I recently saw ModDroid sitting in a heap of parts in a corner of the lab. Looks like all we have to remember him by is this video... bon voyage little buddy!

Particle filters in real time

I love class projects, because it's great to make something that works amidst the theory and pure math. For one of my robotics classes, my team decided to code up a particle filter.

Actually, our plan was to have a Lego Mindstorms NXT robot localize itself (figure out its initially unknown position in a known environment), then navigate to a sound source while avoiding obstacles. We couldn't get the physical robot to cooperate, so we did the localization piece in simulation.

We got the particle filter working, and made some nice videos of the particles in action. Those and more info after the jump.

Sunday, September 11, 2011

Little Drummer Boy: a drum machine with real drums

"Little Drummer Boy" was my final class project for an embedded microcontroller class. Two Futaba S3004 servos with drumsticks, controlled by a PIC18F4550, play a set of bongos. The frame was built by a teammate from scrap aluminum.

Videos and more info after the jump.

Music gear hacks: ugly but fun

Contrary to what you might think from the photos on this site, I do care about aesthetics. I get jazzed about great industrial design, I love a good clean interface, and part of me always wants to take a working project and sculpt it into a beautifully finished product that anyone would be proud to own.

The other 90% of me really likes the "junkyard whirlwind" look.

I was going through old files last week and found some photos/videos of music gear I modified, then sold when I got bored. These were all cool little hacks, some more labor-intensive than others - but they're all pretty ugly.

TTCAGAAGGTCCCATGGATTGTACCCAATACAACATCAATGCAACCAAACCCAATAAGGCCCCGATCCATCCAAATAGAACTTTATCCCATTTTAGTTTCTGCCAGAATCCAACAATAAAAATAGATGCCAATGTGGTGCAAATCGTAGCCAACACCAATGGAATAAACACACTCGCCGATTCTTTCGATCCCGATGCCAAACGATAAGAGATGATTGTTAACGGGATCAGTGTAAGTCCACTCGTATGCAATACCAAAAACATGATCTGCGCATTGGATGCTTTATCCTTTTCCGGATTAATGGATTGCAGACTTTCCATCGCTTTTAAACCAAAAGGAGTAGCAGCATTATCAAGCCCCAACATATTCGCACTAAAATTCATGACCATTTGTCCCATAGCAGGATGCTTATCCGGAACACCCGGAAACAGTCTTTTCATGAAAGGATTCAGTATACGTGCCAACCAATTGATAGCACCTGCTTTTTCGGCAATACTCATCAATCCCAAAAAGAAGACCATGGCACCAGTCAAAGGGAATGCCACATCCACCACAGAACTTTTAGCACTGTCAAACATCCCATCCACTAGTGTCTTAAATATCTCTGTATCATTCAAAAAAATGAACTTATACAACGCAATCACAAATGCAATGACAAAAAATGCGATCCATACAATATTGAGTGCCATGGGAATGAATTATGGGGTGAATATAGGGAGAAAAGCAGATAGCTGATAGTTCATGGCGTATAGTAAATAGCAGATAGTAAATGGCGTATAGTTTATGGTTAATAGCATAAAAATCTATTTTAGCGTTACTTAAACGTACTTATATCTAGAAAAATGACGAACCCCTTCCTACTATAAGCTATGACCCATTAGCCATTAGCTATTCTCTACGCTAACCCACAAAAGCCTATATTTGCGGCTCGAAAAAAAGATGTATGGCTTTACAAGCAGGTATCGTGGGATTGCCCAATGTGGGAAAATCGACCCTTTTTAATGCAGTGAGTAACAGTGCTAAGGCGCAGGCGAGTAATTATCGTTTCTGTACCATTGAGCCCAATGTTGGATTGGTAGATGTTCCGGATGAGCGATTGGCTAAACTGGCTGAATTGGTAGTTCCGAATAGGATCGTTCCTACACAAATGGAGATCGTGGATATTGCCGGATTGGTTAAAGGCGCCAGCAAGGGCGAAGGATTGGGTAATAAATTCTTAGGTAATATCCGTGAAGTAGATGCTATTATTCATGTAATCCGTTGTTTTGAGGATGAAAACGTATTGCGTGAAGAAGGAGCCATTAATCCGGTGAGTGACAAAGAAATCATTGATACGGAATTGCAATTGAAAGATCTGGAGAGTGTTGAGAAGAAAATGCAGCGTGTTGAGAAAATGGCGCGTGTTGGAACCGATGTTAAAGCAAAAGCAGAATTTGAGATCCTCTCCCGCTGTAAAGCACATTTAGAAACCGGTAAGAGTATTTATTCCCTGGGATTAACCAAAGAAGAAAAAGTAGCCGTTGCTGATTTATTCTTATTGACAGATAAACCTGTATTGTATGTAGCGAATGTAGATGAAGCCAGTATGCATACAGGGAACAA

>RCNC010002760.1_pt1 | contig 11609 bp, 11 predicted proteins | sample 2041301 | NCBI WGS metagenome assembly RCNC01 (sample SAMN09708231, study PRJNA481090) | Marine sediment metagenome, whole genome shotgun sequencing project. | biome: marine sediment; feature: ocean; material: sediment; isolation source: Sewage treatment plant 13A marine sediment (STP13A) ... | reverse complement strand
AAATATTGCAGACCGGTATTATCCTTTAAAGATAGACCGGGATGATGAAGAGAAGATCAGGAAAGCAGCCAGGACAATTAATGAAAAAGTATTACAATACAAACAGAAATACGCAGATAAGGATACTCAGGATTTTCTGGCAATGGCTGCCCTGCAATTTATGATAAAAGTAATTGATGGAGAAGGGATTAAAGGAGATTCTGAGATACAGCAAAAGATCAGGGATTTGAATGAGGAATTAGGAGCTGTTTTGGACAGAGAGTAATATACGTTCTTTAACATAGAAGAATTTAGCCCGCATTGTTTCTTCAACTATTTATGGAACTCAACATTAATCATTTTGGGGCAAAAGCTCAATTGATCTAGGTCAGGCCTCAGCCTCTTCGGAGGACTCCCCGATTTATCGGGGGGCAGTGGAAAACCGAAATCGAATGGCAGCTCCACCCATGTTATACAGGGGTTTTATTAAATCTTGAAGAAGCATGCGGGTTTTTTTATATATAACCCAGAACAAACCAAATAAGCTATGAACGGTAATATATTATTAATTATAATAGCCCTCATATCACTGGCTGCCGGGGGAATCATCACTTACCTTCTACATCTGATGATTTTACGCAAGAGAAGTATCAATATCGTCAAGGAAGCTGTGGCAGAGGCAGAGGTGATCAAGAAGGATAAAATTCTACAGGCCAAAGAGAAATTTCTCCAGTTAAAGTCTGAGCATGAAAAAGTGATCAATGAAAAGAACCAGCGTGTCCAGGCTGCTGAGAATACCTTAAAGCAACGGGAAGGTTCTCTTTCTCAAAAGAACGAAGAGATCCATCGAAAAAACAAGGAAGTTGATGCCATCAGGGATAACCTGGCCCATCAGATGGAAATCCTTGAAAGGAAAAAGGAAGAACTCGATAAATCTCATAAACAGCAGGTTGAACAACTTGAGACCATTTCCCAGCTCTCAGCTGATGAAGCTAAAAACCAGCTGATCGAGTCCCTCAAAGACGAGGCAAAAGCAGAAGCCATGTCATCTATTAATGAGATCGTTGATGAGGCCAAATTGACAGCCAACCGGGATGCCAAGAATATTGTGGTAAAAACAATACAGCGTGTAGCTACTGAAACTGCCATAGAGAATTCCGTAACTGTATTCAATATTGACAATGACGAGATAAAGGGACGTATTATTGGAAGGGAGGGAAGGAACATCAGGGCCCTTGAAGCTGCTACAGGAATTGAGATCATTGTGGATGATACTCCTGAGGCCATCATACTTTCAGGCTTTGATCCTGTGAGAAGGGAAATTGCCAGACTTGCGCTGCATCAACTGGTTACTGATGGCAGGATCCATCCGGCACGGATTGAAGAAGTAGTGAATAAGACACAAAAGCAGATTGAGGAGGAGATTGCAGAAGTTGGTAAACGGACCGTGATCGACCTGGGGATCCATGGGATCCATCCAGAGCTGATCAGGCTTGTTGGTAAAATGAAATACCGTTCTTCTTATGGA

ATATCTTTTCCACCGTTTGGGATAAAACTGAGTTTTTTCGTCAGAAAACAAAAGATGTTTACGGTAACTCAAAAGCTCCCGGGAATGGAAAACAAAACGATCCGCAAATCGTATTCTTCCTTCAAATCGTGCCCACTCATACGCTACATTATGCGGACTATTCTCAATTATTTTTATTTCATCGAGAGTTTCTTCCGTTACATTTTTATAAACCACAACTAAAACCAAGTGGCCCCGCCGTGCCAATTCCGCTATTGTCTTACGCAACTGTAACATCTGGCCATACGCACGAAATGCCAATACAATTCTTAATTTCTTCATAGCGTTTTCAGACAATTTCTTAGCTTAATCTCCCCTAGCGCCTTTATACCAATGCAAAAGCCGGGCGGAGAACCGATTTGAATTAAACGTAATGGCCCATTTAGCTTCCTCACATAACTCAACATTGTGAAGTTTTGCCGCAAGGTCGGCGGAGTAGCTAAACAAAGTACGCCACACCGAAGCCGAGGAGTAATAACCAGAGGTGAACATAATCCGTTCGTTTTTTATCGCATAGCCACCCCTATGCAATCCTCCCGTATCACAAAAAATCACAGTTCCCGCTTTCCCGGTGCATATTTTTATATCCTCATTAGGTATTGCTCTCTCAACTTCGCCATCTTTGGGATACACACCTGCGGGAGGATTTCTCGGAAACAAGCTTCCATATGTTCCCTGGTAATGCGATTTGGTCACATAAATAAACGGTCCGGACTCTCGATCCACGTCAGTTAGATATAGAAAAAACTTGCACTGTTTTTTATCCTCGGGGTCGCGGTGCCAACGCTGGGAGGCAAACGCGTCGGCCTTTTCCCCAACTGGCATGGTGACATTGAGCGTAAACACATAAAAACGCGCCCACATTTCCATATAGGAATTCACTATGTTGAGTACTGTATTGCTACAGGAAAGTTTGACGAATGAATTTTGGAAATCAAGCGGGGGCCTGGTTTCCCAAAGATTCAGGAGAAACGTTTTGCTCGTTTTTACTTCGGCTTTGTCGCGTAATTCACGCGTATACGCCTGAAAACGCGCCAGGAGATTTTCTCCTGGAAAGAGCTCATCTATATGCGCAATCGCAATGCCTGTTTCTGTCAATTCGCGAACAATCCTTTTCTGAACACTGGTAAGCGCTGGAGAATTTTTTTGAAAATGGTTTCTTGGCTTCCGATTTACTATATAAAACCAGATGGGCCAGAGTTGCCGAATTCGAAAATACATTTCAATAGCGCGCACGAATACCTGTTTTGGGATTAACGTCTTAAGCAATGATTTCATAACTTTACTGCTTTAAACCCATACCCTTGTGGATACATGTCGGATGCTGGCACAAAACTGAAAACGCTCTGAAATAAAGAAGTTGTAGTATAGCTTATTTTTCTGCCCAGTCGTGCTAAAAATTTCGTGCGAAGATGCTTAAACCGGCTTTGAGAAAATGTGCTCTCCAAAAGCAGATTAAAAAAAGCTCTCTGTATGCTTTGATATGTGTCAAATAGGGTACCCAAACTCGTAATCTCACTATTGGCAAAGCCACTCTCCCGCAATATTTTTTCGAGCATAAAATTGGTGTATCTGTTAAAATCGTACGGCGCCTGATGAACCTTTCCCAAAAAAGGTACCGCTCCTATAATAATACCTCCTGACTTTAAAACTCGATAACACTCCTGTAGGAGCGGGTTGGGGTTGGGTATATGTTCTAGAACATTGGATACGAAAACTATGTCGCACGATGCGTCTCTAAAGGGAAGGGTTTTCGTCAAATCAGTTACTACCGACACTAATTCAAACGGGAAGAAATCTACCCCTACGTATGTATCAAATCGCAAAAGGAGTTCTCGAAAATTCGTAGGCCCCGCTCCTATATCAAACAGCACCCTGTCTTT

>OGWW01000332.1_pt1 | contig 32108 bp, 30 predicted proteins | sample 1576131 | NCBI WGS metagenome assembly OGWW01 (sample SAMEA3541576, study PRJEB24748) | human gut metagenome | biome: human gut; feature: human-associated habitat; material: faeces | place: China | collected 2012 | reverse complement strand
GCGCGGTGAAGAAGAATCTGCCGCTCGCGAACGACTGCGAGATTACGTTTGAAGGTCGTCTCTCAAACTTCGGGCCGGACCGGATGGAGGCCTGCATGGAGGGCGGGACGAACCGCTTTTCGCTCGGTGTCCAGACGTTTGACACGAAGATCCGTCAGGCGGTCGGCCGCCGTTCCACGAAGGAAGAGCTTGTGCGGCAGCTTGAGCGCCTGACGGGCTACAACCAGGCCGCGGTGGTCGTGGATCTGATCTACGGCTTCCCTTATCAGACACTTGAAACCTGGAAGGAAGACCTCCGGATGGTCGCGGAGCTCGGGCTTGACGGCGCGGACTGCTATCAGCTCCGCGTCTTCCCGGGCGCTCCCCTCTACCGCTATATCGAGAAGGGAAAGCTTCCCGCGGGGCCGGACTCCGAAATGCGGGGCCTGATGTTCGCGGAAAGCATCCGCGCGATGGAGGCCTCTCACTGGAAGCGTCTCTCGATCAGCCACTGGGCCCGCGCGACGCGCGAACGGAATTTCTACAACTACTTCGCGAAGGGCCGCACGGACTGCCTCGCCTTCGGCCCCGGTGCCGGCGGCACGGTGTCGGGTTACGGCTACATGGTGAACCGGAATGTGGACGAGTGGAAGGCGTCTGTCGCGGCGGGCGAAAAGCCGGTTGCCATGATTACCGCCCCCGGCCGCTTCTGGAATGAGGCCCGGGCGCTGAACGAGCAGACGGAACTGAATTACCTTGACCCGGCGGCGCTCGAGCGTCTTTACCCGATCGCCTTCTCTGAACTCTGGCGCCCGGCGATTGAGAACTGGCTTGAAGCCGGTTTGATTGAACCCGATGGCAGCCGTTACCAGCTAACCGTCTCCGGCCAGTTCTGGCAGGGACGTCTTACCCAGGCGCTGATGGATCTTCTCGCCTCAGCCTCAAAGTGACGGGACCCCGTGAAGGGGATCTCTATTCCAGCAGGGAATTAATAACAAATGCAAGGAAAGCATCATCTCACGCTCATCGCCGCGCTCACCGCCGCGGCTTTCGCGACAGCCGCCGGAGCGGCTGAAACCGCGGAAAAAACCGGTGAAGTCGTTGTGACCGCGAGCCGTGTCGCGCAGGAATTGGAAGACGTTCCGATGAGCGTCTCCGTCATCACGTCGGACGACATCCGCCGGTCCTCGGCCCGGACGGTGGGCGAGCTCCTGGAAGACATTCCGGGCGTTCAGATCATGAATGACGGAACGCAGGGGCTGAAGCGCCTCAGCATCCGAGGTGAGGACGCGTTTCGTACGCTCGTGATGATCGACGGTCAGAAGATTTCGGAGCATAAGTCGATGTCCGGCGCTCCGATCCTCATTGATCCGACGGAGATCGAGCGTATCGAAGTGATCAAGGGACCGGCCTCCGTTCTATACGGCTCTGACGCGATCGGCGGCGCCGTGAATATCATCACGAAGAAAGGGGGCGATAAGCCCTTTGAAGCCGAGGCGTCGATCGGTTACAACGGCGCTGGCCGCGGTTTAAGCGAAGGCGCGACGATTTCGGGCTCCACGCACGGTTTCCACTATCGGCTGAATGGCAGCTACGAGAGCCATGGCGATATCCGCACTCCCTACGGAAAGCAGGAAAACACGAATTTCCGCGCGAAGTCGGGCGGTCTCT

Circuit-Bent Casio SK-1 Keytar
By far the coolest SK-1 you'll ever see. Unfortunately since I made it around 1998, the only evidence left is this crop of a highly embarrassing snapshot.

Of course I'm not making a "rocking with my keytar" face.

Yes, that's the handhold from a kid's keytar bolted on an SK-1. Yes, that's a full-size guitar strap. Yes, the yellow buttons are wired up as circuit bends. And there are others you can't see - switches, pots, and body contacts - to modify the already crazy SK-1 sample magic.

I loved this thing and only sold it because I thought I could make bank at the height of the SK-1 craze. Which I did. Maybe I sold a little piece of my soul too. 

Check out the rest after the jump...

On the origin of blog

I'm not sure why anyone would be reading this post, it's pretty clear from the rest of this blog that I just wanted a place to blag on the internet about my precious wecious little projects. :)

Also I've gotten a lot of help and good ideas looking at other people's projects and code online, so maybe something here will come in handy for someone else someday.

About me... well, I'm back in school so I can build robots and finally put my scavenging skills to good use. There's really nothing better than a good long walk around the neighborhood the night before the trash gets picked up, wondering what treasures will, uh, fall into my lap.

After all, it's only junk if you don't know what to do with it.